Figure 1: Administration of SS-31 showed neuroprotection after TBI. (a) The mice were grouped into sham, TBI, TBI + vehicle, and TBI + SS-31. The injection doses of SS-31 were 5 mg/kg and 10 mg/kg. The brain samples were collected 24 h post-TBI to evaluate the water content. Both 5 and 10 mg/kg decreased the water content compared with the TBI + vehicle group; however, there was no significant difference between the two doses. per group. (b) The grip test score in the SS-31 (5 mg/kg as the effective dose) administration group was significantly upregulated than that in the vehicle group. per group. (c, d) The long-term recovery indicator p-eIF2α was restored after treatment with SS-31. Relative protein levels were normalized to the level of β-actin and then were measured by ImageJ. Data are presented as mean ± SEM; versus the sham group; , , versus the TBI + vehicle group.

To assess functional preservation and recovery, the grip test was performed as described above. The grip test was performed in triplicate, and a total score was calculated for each mouse. SS-31 was successful in abrogating the motor functional deficit to some extent (Figure 1(b)). A newly reported biomarker to reflect the long-term cognitive deficit, phosphorylation of the translation initiation factor eIF2α (p-eIF2α) in the hippocampus [28], was detected by Western blot analysis. As shown, hippocampus p-eIF2α was significantly decreased after SS-31 treatment (Figures 1(c) and 1(d)). Therefore, our data demonstrated that SS-31 showed neuroprotection against TBI and 5 mg/kg is the best dose for the following experiments.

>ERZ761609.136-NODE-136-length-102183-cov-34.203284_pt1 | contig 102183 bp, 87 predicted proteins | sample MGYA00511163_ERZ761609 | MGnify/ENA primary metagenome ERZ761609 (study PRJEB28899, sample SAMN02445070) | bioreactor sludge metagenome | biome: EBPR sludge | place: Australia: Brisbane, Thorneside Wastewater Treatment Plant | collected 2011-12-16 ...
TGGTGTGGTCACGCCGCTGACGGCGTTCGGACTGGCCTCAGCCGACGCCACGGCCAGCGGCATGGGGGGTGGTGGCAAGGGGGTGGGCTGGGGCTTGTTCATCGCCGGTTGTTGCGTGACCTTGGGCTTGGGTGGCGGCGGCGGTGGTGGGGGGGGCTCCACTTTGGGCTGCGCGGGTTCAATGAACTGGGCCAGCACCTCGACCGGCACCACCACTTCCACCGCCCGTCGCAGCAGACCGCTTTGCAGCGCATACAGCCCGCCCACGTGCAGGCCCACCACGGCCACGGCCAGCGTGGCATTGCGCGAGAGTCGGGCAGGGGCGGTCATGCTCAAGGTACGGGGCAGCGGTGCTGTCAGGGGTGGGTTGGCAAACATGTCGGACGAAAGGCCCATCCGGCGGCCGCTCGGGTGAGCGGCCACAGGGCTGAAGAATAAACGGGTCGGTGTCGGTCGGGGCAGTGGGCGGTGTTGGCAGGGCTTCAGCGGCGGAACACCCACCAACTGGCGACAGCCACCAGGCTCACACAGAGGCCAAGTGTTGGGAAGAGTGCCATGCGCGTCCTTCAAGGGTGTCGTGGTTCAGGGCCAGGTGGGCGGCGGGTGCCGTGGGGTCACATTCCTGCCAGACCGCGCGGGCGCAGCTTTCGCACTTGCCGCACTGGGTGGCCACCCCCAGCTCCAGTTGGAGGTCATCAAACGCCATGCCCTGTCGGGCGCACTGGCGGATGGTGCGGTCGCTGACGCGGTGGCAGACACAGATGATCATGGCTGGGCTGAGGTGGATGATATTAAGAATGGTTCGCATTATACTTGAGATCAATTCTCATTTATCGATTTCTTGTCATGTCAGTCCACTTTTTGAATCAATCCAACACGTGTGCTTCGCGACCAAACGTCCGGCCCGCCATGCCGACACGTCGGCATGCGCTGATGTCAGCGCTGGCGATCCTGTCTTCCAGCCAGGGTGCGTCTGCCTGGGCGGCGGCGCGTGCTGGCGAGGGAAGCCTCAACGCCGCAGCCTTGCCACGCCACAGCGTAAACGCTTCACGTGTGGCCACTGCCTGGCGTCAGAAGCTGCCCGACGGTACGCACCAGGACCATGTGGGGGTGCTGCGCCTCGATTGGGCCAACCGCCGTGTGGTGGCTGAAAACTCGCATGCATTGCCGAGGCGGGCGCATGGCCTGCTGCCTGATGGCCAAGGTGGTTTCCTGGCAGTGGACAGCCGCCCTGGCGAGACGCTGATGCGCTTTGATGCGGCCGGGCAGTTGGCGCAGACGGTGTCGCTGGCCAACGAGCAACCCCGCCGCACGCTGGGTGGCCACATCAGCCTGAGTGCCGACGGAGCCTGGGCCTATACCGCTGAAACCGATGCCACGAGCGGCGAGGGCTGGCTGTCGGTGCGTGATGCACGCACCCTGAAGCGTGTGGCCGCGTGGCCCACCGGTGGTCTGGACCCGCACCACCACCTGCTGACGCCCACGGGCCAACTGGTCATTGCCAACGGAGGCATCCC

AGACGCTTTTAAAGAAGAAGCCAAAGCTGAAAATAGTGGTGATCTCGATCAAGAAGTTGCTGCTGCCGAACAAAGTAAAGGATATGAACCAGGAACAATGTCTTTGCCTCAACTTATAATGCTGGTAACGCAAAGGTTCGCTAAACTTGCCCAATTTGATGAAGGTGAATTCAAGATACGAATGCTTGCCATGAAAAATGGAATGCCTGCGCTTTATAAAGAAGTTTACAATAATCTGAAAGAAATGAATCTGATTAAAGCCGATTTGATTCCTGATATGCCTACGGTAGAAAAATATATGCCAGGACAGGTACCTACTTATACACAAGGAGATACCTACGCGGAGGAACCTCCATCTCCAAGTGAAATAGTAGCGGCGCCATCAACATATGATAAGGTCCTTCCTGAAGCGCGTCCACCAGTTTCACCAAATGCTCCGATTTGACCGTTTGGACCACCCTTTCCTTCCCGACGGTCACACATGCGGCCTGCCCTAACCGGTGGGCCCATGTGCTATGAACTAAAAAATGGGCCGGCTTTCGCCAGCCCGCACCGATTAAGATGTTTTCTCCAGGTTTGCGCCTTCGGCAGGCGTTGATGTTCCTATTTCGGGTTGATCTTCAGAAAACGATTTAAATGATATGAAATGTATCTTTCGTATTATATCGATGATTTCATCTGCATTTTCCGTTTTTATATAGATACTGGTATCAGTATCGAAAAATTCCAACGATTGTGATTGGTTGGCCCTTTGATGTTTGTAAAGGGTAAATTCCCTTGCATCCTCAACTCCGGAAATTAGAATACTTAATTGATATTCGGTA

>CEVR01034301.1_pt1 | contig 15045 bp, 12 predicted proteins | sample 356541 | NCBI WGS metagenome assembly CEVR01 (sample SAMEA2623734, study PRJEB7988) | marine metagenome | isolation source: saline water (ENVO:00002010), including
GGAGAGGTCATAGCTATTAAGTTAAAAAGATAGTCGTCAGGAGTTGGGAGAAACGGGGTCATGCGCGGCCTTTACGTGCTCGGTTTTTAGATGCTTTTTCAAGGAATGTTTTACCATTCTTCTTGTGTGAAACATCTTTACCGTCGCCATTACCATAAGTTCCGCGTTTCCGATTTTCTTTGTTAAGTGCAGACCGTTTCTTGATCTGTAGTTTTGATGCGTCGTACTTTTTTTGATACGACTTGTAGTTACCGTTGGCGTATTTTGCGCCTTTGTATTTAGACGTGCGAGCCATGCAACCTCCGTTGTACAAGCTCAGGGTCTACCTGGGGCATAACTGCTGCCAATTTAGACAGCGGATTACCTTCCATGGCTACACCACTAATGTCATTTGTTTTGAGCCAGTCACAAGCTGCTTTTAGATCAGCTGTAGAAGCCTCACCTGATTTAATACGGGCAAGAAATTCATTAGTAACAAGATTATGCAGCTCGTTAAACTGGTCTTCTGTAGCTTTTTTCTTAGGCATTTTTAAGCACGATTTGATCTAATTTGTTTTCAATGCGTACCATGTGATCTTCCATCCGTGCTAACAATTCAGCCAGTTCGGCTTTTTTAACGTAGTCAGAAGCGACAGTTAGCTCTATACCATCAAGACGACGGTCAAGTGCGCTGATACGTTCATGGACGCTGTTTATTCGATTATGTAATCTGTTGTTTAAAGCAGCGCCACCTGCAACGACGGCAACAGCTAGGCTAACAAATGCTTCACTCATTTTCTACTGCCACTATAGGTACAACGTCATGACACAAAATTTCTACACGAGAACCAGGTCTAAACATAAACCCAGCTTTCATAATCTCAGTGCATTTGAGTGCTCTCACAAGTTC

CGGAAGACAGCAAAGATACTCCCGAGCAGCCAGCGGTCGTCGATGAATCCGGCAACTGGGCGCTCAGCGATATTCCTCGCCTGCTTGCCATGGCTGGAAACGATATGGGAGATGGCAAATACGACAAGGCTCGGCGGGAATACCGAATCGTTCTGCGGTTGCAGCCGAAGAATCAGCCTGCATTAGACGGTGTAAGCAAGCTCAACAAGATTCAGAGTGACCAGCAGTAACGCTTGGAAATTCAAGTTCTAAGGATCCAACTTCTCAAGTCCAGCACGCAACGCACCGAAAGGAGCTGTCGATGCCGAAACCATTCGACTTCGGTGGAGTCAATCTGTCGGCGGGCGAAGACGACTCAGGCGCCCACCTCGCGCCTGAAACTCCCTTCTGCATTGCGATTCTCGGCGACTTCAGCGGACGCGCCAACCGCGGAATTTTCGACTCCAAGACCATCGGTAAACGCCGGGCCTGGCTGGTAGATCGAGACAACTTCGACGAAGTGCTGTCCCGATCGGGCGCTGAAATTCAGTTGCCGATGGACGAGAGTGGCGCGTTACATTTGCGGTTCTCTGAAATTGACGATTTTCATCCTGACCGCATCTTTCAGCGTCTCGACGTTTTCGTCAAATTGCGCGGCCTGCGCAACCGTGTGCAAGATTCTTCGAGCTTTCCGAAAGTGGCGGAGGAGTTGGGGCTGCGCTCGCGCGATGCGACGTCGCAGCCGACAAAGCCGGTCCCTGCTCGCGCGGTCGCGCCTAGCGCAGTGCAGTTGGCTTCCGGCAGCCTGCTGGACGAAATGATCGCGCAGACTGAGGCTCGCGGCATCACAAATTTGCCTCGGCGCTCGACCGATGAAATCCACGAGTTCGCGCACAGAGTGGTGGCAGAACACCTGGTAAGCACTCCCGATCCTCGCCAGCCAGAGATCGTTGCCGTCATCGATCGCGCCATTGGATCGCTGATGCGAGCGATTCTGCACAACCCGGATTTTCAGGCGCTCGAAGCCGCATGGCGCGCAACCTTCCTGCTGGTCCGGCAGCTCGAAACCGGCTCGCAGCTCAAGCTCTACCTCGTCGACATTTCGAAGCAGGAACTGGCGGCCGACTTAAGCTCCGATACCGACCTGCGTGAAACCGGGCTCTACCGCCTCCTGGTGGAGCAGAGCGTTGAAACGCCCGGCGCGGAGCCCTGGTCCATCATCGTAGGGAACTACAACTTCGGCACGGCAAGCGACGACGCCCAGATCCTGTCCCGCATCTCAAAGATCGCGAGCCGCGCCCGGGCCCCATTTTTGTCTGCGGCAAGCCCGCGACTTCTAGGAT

3.2. SS-31 Preserved the Neuronal Survival

The neurons in the impact territory suffered from destructive hit to cause an apoptotic cascade. To evaluate the neuroprotective role of SS-31 in the histopathology level, a TUNEL analysis was employed. The results elaborated that the sham group showed a few TUNEL-positive (stained in red) cells, while the TBI and TBI + vehicle groups exhibited a great amount of apoptotic cell surrounding the cortical contusion up to nearly 40% (Figures 2(a) and 2(b)). However, the apoptosis index in the TBI + SS-31 group fell to about 19.2% (Figures 2(a) and 2(b)). Cleaved caspase 3, P53, and Bcl-2 were detected by Western blot to show the apoptosis in the protein level. The bands were quantified by ImageJ, and there were a significant increase of the antiapoptotic protein Bcl-2 and a significant decrease of the proapoptotic protein P53 and cleaved caspase 3 (Figures 2(c) and 2(d)). These results indicated that SS-31 treatment post-TBI could result in less cell death in the impact territory and harbored the potential to ameliorate the secondary hit following TBI.